Road users aren’t getting what they pay for
Roads are the lifeblood of the economy. Trucks move 93 percent of New Zealand’s freight around New Zealand roads – goods for export, imports from wharves, and all the things that people need daily.
So, it is a concern to us that Waka Kotahi NZ Transport Agency is cutting its share of the local road maintenance programme, and that the Government is taking another look at the New Zealand Upgrade Programme.
Transport Minister Michael Wood has said: “Recognising the need to decarbonise our transport system, we’re rebalancing the package to increase investment in rail, public transport and walking and cycling”.
This is against a backdrop of the Infrastructure Commission consulting on He Tūāpapa ki te Ora | Infrastructure for a Better Future – we will share our submission next week – and this week, a Parliamentary select committee looking at congestion charging motorists to use Auckland roads during peak traffic to try and ease up some of that flow.
Who should pay for the roads?
Motorists operate under a user-pays system, including trucks and private vehicles, contributing about $1.75 billion in road user charges to the National Land Transport Programme (NLTP). That used to go to roads. It has been expanded to fund others who don’t pay into it, including rail, walking and cycling. So, there is less money for roads.
That became a stark reality for many when the Government announced it would put up $780 million for a walking and cycling bridge across Auckland’s harbour.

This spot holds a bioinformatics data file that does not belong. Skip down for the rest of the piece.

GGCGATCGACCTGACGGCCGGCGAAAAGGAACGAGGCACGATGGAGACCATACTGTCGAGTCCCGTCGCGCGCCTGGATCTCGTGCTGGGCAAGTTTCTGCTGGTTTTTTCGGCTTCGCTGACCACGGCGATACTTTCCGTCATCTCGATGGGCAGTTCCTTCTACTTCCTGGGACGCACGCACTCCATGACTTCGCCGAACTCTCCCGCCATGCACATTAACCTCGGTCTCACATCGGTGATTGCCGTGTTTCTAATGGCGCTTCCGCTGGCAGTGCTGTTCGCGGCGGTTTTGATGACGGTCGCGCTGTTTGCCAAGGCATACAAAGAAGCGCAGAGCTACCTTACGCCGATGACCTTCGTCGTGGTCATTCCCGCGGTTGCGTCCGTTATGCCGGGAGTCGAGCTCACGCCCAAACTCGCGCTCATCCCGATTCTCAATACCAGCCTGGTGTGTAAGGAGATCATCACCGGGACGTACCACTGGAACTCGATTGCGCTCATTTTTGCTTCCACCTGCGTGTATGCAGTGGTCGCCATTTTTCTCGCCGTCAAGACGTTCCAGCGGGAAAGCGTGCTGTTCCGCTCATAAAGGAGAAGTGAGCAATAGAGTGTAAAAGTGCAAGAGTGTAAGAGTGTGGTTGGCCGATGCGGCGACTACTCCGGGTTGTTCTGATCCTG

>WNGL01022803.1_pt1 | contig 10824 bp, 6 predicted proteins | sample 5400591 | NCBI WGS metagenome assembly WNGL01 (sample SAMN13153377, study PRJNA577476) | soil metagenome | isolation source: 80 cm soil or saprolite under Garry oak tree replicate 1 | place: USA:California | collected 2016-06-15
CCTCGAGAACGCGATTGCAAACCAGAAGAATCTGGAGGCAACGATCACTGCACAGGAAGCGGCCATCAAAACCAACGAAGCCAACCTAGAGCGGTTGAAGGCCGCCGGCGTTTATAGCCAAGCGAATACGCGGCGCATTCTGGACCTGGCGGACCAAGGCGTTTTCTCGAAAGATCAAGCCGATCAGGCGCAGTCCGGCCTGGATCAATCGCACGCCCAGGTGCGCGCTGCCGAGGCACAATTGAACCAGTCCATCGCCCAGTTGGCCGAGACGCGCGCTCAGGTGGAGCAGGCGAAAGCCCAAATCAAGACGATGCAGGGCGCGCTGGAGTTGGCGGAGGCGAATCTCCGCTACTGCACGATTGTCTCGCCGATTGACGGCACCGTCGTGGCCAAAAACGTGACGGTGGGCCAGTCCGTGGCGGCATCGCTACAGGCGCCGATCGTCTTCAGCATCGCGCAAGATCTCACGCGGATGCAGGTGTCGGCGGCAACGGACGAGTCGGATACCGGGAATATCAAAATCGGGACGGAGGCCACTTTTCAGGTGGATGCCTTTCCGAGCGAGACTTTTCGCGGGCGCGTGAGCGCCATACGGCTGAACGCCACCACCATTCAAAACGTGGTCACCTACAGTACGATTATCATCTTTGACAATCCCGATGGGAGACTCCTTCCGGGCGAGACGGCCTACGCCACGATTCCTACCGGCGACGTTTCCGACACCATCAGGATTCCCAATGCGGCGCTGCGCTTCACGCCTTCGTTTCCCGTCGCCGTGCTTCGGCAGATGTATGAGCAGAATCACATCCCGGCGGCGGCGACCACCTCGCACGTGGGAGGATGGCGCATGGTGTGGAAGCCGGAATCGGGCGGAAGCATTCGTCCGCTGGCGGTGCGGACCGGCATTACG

We support user pays and we support congestion charging. But we want the user to get what they are paying for, not to have substandard roads while a few Auckland cyclists get a premium bridge.
The road freight industry is concerned about the unsafe state many roads are in. We have seen a lot of local government councils in the media recently saying cuts by Waka Kotahi NZ Transport Agency to funding its share of the local road maintenance programme is creating serious risks up and down the country.
Congestion charging has the potential to reduce traffic on Auckland motorways during the twice-a-day peaks. This would help the flow of freight as the cost of congestion and disruption to the supply chain as a result of congestion are serious issues. But the design of such systems is critical to their success and back-room costs can be alarmingly high. Their purpose should not be viewed as a means to reduce roading investment in critical network solutions.
A growing population, more freight, and sustained economic growth have significantly increased the demand for high capacity and quality roading. Our roading assets have been “sweated” more and are noticeably deteriorating in the eyes of most New Zealanders.
Increased demand of course means increased costs, but in the absence of a fair pricing mechanism, capital requirements for building, maintenance, and use will only continue to increase, without moderating demand.
We must be able to fairly and accurately price road use – and possibly other infrastructure – to both allocate costs and manage demand. Such an approach can be used to moderate private vehicle use, optimise efficient movement of freight, and increase public transport use and more physical travel such as cycling and walking. This will be an important tool in the fight to lower our nation’s carbon emissions.
The Transportation Research Board (TRB), part of the National Academies of Sciences, Engineering and Medicine in the United States, has stated the real opportunity to take action on climate change is to focus on the transport infrastructure. TRB recently warned that the USA’s crumbling transportation infrastructure must be rebuilt and modernised. More resilient infrastructure would lift recovery, create jobs, strengthen the economy, and fight climate change.
New Zealand needs to take note.
– Nick Leggett, CEO, Road Transport Forum